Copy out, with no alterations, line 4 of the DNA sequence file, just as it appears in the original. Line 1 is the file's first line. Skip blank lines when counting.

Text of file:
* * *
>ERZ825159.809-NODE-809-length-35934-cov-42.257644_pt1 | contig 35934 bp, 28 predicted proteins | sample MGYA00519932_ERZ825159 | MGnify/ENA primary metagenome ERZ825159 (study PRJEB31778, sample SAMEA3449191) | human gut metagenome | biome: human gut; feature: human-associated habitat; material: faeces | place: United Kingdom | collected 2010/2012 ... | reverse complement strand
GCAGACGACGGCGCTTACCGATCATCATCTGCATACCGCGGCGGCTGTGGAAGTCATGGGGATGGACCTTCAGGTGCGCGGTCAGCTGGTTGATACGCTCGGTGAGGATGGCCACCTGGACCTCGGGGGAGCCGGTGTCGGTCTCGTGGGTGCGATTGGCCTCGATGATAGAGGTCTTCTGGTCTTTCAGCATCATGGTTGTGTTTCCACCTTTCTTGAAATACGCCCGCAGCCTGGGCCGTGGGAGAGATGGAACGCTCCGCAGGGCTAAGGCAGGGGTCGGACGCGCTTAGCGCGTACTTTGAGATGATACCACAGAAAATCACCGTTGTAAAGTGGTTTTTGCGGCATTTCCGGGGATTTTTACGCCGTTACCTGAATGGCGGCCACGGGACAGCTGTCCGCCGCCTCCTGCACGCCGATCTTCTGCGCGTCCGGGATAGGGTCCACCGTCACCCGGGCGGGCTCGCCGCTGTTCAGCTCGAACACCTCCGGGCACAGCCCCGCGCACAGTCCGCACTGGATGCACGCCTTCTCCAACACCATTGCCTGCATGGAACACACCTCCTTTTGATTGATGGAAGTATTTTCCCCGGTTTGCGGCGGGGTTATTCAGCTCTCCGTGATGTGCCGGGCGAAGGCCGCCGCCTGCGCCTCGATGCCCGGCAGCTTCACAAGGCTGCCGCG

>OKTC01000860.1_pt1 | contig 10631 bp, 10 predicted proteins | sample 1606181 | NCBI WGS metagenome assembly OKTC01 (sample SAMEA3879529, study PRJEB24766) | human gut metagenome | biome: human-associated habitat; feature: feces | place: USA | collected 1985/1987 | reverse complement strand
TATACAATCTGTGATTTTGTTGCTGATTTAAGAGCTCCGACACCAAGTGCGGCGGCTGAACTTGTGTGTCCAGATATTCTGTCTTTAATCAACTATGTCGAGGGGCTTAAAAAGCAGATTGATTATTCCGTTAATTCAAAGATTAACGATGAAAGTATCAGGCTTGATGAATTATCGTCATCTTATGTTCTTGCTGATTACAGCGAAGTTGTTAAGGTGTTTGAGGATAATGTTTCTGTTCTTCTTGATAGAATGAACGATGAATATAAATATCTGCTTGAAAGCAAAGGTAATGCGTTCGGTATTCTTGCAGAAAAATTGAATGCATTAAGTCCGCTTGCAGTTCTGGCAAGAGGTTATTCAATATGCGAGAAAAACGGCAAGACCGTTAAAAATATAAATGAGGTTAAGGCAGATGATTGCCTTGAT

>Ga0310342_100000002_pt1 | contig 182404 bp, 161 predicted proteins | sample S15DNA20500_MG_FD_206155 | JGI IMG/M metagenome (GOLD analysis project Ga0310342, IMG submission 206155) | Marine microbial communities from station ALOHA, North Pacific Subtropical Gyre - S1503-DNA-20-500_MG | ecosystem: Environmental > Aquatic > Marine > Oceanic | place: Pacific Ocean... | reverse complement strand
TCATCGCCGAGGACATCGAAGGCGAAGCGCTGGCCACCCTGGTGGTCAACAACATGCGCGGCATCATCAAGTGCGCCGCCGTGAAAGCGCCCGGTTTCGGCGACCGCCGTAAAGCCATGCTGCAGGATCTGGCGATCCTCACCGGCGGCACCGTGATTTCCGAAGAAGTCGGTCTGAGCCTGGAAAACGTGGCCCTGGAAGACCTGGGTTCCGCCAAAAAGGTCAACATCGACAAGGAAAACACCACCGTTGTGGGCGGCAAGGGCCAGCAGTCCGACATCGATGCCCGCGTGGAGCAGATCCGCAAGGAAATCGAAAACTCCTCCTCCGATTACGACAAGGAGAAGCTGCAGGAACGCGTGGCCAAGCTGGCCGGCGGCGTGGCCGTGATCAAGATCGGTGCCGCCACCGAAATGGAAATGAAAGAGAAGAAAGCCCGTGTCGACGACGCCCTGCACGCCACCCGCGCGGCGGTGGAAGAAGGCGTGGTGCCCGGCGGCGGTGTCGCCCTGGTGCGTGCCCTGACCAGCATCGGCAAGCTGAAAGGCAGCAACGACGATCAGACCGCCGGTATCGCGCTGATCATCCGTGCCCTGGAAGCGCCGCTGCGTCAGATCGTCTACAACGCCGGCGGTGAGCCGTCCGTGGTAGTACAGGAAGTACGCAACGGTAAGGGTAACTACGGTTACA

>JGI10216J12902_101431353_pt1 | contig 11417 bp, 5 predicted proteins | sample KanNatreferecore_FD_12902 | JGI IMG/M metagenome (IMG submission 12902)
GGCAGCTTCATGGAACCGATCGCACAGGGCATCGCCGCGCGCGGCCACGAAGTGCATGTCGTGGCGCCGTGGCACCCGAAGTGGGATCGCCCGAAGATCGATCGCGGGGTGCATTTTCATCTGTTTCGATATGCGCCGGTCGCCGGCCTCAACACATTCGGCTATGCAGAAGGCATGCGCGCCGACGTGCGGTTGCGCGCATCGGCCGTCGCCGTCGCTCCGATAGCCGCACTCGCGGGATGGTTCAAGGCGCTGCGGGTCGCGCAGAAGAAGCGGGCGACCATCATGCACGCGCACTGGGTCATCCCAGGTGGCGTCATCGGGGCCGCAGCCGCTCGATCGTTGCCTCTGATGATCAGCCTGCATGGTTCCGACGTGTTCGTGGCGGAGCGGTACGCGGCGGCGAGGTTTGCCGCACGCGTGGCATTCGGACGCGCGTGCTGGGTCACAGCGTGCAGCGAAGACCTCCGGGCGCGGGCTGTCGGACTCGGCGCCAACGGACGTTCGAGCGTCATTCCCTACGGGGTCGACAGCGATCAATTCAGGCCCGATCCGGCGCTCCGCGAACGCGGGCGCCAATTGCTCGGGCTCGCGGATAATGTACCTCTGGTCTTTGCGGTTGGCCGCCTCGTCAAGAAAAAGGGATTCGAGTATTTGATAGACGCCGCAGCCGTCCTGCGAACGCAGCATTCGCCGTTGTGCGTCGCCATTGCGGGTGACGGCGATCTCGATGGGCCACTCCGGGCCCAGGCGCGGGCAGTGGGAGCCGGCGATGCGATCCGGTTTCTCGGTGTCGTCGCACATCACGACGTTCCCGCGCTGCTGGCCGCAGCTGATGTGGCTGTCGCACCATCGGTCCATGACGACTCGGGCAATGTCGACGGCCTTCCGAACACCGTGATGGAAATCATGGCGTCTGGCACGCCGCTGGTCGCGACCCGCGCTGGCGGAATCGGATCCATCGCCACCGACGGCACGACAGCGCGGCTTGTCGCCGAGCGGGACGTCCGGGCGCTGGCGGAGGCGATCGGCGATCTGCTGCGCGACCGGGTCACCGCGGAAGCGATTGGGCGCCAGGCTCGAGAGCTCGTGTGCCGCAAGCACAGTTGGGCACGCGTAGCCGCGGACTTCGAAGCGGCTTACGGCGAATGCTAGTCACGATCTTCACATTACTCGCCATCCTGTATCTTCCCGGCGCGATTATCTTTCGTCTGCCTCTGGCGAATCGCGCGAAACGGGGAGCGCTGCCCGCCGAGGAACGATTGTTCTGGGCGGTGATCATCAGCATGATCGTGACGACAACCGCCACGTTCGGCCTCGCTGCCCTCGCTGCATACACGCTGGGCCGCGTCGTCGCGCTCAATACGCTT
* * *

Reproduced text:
TATACAATCTGTGATTTTGTTGCTGATTTAAGAGCTCCGACACCAAGTGCGGCGGCTGAACTTGTGTGTCCAGATATTCTGTCTTTAATCAACTATGTCGAGGGGCTTAAAAAGCAGATTGATTATTCCGTTAATTCAAAGATTAACGATGAAAGTATCAGGCTTGATGAATTATCGTCATCTTATGTTCTTGCTGATTACAGCGAAGTTGTTAAGGTGTTTGAGGATAATGTTTCTGTTCTTCTTGATAGAATGAACGATGAATATAAATATCTGCTTGAAAGCAAAGGTAATGCGTTCGGTATTCTTGCAGAAAAATTGAATGCATTAAGTCCGCTTGCAGTTCTGGCAAGAGGTTATTCAATATGCGAGAAAAACGGCAAGACCGTTAAAAATATAAATGAGGTTAAGGCAGATGATTGCCTTGAT